In a series of articles which have appeared in The Angelus, Front Porch Republic, and The Josias, I have attempted to sketch a general outline of what John Zmirak broadly decries as “illiberal Catholicism” and what I now prefer to differentiate into two camps: “radical” and “integralist Catholics.” (Those interested in these and other “off-blog” pieces can find them linked in the “Writings” section.) After scanning through various remarks on these articles in comboxes, blogs, and social media sites, it appears that there is still some confusion about integralism generally and the project of The Josias specifically. Without wishing to drape myself in the mantle of being a spokesman for a movement to which I only contribute modestly, allow me to offer a few general clarifying remarks which may prove useful to those who have only recently come upon what I hope will be a sustained integralist turn in Catholic thought. None of these comments are intended to criticize those who may harbor some misunderstandings about what Catholic integralism is for or how it relates to other socio-political paradigms both within and beyond the Catholic tradition. I take full responsibility for any ambiguities, misstatements, or unwarranted generalizations which may have crept into my previous writings on integralism, just as I recognize that this blog entry will hardly amount to my final word on the subject.
First, the only form of integralism I am concerned with is Catholic integralism which takes its bearings from the magisterium of the Catholic Church and her deep intellectual patrimony. Other manifestations of integralism, past or present, are not my concern; and I acknowledge that at least some of them are directly hostile toward the Catholic Church. While one of the geniuses of the Catholic mind is a capacity for openness to ideas which manifest themselves outside of its usual boundaries, only a rigorous adherence to orthodoxy ensures that this openness does not turn into a pathway to corruption.
Second, integralism is not anti-liberal for the sake of being anti-liberal. It is anti-liberal because liberalism has, for centuries, waged wars of varying intensity against the tenets of the Catholic Church, right social order, and the proper understanding of the common good. As such, integralism is not necessarily aligned with the aims and intents of other anti-liberal movements, and in fact integralism must oppose any such movement which also pits itself against the Church. The so-called Islamic State, for instance, is a highly visible anti-liberal movement, but its erroneous and evil principles, coupled with its heinous persecution of Christian and other innocent populations, makes it worthy of contempt and condemnation, not pathetic praise from those afflicted with a broken moral compass. Similarly, anti-liberal movements which embrace positions proscribed by the Church, such as socialism, racism, nationalism, and neo-paganism, do not truly share a common cause with Catholic integralists.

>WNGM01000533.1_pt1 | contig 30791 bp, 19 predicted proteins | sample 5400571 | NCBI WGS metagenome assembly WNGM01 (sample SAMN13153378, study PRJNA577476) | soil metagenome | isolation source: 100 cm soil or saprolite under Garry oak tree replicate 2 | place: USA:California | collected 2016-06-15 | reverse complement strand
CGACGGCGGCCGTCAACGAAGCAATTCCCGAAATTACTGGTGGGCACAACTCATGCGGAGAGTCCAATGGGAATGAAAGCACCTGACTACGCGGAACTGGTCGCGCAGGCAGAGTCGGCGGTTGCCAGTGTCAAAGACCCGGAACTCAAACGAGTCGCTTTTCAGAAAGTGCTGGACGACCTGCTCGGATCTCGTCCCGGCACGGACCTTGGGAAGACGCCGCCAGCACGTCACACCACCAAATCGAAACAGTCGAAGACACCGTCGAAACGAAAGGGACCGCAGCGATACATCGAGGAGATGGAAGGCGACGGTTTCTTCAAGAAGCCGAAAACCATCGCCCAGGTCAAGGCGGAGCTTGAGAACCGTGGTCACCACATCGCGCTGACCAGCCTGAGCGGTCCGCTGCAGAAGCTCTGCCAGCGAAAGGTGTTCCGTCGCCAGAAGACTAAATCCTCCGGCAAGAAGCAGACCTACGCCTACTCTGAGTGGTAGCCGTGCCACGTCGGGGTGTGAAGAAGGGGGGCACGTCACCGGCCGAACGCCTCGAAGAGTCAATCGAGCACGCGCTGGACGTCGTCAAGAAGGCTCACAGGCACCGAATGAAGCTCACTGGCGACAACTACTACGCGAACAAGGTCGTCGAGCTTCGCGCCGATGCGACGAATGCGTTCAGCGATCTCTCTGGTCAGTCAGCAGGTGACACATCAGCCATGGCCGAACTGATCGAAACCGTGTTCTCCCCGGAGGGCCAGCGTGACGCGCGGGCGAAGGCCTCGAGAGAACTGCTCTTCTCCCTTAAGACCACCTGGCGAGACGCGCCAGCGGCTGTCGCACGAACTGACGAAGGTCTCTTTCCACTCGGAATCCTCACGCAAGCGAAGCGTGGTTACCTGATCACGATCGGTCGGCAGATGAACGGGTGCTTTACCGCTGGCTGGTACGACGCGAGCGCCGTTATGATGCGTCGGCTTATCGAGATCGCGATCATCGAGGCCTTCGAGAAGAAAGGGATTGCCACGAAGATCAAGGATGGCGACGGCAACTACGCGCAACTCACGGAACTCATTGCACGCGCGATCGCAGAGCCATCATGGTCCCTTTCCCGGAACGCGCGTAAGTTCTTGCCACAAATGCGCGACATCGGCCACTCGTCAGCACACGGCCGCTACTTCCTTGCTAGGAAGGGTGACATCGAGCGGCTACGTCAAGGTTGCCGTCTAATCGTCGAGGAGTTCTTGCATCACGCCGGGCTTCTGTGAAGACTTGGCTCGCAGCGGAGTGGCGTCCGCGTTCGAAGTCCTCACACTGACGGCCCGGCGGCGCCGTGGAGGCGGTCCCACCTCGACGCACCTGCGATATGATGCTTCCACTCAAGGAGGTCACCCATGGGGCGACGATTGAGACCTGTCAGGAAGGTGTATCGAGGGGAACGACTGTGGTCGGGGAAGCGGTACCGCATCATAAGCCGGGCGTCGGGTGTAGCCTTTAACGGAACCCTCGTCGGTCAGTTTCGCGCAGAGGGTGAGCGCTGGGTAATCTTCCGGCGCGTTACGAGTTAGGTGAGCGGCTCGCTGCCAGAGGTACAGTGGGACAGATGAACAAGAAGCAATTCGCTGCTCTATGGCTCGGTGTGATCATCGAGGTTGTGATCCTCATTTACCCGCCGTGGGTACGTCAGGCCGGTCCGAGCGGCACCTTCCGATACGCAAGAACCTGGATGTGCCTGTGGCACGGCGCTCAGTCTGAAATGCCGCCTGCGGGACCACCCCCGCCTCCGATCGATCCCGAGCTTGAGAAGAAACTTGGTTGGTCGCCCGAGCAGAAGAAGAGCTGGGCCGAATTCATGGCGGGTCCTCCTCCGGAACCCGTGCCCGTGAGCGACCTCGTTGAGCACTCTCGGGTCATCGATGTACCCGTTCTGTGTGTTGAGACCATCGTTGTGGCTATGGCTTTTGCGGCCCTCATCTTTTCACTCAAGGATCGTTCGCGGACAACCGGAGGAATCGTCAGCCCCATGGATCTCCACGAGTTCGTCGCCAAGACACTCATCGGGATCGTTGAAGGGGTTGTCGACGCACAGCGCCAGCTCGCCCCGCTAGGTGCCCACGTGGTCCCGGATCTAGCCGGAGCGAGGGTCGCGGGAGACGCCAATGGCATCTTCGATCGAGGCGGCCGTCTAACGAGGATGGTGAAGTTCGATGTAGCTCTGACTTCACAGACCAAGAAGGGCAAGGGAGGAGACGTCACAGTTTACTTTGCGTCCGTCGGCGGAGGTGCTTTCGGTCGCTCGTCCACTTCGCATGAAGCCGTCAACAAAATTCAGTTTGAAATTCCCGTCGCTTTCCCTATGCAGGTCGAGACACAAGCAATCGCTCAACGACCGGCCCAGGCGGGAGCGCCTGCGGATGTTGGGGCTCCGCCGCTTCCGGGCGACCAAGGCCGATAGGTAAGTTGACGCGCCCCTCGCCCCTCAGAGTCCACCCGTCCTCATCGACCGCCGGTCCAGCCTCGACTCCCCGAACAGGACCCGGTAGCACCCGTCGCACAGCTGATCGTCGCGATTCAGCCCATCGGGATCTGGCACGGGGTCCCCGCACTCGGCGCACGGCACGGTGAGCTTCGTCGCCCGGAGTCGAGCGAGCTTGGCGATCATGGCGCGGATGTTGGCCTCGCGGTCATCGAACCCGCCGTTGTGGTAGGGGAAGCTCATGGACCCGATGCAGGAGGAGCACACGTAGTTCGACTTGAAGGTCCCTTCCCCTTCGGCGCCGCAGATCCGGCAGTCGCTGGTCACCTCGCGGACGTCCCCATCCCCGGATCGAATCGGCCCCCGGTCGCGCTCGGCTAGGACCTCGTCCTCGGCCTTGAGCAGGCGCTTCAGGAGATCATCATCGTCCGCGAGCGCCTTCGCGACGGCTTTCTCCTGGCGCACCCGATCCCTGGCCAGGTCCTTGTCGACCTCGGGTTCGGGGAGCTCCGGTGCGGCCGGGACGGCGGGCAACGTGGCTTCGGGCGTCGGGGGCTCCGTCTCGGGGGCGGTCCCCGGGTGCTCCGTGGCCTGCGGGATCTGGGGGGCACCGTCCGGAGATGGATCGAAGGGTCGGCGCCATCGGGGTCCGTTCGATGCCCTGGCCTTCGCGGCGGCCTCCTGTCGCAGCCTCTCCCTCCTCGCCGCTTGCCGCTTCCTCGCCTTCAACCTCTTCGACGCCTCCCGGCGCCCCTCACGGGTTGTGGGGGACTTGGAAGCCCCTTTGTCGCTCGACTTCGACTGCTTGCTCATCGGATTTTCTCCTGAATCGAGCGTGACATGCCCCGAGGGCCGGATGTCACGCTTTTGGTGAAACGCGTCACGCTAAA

Third, reactionarianism and integralism are not one and the same. Due to the fact that the term “reactionary” is often overplayed in both academia and popular culture, it has come to mean little more than someone who opposes the status quo. Historically speaking, however, a reactionary was someone who opposed the outbreak of revolutionary liberalism in Europe beginning in 1789 and reaching its peak during the middle portion of the 19th Century. Although contemporary integralism maintains a genetic link to that particular brand of reactionarianism, it is not a direct descendent. For instance, two of the most prominent Catholic reactionaries, Joseph de Maistre and Juan Donoso Cortes, held philosophical and theological views which, at points, are difficult to square with Catholic orthodoxy. Moreover, today’s integralism is impossible to understand independent of Thomism and Scholasticism; neither of these venerable intellectual heritages were at the heart of earlier attempts to counteract the violent imposition of liberal ideology on the West.
Fourth, integralism is not exclusivist. It recognizes close affinities with other Catholic thinkers and organizations which may not choose to identify themselves as integralists or which may even disagree with integralists on a number of salient points. At the same time, integralists know that there are Catholics who continue to remain under the horizon of liberalism who continue to make important contributions toward the preservation and restoration of an authentically Christian culture. The “point” of the new integralism is not to draw fresh battle lines against fellow Catholics but to set forth a more robust response to the dominance of liberal ideology and its control over almost all spheres of late-modern life: social, political, economic, and religious. As already noted, there is a measured openness in the Catholic mind which integralism embraces.
And last, integralism is not anti-intellectual or intentionally blind to modern realities. The return of Catholic integralism is not an automatic turning away from the intellectual, cultural, and technological developments of the past century or so of human history. While individual integralists may not agree with all of the theological, liturgical, and pastoral shifts that have occurred within the Catholic Church since the Second Vatican Council, neither do they reject them tout court. The Catholic Church is a living, breathing institution; it did not fossilize at some arbitrary “absolute moment” in time. Integralism realizes, however, that there are 1,900 years of ecclesiastical history which have to be taken into full account as well.